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Fudging on deductions: IRS warns of possible penalties

"Fudge" is a peculiar word. As a noun, it refers to a soft, creamy candy or, more generally, to foolish nonsense. As a verb, it means to fake or falsify something, or to bend the rules.

When filing taxes, what does it mean to fudge and what can happen if you do?

Fudging is hardly a technical term. But generally it means to overstate deductions, inflate business expenses or use credits you aren't entitled to.

Of course the motivation for behaviors such as these depends on the situation. Someone who made a good faith mistake on the amount of deductible business expenses is hardly intending to commit tax fraud.

The IRS has become increasingly concerned, however, about padded or improperly taken deductions or credits. Refundable tax credits, particularly have the Earned Income Tax Credit and the Child Tax Credit, have come under particular scrutiny.

As a result, the IRS listed false or padded deductions on its annual "Dirty Dozen" list of tax scams for 2017. The IRS has also warned that its automated systems are becoming more efficient at detecting padded deductions.

What are the possible consequences of this for a taxpayer?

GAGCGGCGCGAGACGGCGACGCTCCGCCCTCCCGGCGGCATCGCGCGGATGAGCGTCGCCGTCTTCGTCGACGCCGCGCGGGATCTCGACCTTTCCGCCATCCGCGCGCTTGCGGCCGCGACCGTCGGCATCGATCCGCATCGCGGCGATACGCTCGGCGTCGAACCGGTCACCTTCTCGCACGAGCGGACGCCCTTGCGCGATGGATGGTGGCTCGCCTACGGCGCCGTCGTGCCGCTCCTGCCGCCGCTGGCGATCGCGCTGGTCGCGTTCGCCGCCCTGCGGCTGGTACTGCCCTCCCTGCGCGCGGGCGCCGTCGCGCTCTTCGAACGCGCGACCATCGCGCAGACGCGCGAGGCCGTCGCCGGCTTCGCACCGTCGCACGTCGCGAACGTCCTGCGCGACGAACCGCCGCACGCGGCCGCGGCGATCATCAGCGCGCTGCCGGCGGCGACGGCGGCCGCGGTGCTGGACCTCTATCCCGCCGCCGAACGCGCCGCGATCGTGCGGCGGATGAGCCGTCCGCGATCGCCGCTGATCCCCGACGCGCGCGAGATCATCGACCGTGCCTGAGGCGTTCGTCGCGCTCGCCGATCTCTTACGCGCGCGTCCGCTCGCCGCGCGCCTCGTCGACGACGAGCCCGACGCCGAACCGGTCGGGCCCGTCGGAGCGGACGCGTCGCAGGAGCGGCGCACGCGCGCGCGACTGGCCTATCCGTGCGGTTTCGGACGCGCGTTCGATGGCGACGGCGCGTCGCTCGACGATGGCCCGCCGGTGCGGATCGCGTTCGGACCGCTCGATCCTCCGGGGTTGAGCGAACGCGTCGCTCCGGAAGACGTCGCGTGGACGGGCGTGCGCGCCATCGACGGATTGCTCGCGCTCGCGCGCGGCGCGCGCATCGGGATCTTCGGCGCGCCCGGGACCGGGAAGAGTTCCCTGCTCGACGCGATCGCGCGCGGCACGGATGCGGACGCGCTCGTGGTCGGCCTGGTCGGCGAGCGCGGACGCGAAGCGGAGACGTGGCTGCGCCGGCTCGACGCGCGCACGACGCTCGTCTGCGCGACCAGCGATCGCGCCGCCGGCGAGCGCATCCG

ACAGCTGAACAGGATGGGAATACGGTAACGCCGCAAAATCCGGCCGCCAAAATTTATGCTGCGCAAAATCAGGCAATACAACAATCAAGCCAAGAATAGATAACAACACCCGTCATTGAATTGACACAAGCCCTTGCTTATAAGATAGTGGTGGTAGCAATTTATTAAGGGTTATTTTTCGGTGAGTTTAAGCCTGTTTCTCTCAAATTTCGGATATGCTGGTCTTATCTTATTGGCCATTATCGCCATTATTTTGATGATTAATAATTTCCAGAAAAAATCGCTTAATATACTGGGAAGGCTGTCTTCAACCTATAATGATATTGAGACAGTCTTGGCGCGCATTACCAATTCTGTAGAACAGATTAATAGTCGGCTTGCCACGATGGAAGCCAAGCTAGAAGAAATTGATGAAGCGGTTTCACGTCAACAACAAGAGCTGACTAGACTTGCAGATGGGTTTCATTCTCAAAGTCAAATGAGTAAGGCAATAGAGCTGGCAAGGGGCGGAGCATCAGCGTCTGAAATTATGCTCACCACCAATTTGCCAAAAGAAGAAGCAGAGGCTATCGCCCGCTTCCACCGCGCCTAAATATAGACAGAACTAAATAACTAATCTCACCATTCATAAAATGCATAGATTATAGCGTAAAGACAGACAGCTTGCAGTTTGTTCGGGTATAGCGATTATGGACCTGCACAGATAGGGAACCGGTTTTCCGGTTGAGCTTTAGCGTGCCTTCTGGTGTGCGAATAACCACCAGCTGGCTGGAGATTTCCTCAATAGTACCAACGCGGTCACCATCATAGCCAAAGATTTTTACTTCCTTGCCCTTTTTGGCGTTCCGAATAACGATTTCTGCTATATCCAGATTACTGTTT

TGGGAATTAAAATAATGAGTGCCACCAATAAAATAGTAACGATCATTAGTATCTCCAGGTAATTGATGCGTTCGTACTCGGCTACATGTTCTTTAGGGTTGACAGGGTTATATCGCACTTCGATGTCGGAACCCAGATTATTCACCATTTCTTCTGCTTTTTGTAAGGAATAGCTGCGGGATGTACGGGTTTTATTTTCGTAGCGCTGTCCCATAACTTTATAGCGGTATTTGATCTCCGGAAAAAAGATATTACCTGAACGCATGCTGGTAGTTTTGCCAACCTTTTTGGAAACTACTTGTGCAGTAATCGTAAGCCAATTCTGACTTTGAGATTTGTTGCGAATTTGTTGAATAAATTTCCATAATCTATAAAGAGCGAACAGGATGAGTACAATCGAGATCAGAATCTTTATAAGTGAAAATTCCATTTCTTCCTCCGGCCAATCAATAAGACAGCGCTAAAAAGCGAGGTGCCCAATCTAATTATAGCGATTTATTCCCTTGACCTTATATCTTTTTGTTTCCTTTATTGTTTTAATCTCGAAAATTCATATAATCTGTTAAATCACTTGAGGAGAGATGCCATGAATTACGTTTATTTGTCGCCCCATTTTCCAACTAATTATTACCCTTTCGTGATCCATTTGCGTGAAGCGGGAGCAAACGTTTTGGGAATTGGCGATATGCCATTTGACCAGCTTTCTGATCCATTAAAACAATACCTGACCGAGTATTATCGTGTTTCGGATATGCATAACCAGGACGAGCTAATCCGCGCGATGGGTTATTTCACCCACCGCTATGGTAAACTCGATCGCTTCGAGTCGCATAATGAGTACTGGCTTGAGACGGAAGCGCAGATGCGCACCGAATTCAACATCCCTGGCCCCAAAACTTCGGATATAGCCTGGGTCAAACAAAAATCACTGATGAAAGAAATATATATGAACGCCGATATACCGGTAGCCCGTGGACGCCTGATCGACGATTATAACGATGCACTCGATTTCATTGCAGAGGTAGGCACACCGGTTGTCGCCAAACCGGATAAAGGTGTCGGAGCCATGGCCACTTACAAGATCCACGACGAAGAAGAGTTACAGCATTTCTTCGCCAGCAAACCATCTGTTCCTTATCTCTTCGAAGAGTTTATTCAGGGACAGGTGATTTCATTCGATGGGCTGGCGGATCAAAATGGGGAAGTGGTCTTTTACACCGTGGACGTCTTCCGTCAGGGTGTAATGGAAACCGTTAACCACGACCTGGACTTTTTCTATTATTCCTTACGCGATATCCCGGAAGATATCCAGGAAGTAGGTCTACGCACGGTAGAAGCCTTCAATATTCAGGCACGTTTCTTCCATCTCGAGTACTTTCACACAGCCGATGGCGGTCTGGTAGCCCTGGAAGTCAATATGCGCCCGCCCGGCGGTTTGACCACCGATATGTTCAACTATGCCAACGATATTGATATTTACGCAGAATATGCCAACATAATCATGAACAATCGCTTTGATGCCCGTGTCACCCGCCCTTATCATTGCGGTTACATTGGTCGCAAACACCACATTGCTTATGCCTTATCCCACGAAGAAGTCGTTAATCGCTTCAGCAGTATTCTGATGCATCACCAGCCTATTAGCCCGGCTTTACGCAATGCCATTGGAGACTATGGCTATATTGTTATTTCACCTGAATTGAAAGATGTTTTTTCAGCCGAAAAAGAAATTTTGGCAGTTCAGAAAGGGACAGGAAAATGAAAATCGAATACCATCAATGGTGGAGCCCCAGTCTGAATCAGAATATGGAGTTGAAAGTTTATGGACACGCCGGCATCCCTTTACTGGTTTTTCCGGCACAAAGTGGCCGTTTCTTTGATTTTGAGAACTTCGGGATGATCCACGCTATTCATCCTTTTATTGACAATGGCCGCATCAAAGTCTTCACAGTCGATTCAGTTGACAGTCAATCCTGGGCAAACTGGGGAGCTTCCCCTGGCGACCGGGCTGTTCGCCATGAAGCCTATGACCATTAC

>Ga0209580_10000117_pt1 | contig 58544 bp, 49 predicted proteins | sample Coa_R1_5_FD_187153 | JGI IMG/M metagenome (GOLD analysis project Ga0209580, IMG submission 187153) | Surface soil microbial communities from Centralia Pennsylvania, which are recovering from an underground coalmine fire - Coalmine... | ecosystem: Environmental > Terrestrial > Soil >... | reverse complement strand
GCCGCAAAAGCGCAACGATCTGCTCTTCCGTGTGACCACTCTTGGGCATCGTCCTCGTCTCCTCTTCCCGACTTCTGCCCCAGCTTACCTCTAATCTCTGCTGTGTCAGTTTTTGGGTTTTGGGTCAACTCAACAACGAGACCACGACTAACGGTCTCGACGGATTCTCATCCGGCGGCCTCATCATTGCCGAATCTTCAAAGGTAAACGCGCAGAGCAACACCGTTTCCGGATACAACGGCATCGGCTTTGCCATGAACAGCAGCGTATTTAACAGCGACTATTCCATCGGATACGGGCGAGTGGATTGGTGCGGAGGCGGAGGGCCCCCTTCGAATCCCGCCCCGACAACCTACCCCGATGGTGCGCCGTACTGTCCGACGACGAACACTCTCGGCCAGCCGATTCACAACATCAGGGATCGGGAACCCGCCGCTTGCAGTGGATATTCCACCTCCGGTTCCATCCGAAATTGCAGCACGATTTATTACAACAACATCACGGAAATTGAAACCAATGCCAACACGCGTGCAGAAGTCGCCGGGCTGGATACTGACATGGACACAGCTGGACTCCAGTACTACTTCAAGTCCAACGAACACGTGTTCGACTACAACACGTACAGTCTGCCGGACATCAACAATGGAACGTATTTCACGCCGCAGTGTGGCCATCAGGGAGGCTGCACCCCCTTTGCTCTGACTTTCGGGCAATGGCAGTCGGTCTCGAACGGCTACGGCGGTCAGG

For taxpayers who take substantial deductions, such as for large charitable contributions, the increased IRS concern about padded deductions can make an audit more likely.

If the IRS determines that your return was incorrect, there can also be substantial penalties. For example, the penalty for filing an erroneous claim for a refund or credit is one-fifth of the disallowed amount. And if there was an underpayment of tax due to fraud, the penalty is 75 percent of the amount of tax owed.

Criminal prosecution is also possible in cases of willful tax evasion or other wrongdoing.

To be sure, an audit may turn up nothing and criminal charges may not stick. But it's important to be aware that fudging on your taxes can lead to trouble with the IRS.

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